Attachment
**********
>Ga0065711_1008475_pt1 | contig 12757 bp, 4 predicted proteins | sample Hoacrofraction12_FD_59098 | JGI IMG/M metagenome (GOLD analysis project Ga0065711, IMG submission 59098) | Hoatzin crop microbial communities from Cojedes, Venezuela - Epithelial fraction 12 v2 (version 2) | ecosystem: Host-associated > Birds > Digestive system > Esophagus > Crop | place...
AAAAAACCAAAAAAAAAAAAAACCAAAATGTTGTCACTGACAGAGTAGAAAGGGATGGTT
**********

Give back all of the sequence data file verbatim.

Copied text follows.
>Ga0065711_1008475_pt1 | contig 12757 bp, 4 predicted proteins | sample Hoacrofraction12_FD_59098 | JGI IMG/M metagenome (GOLD analysis project Ga0065711, IMG submission 59098) | Hoatzin crop microbial communities from Cojedes, Venezuela - Epithelial fraction 12 v2 (version 2) | ecosystem: Host-associated > Birds > Digestive system > Esophagus > Crop | place...
AAAAAACCAAAAAAAAAAAAAACCAAAATGTTGTCACTGACAGAGTAGAAAGGGATGGTT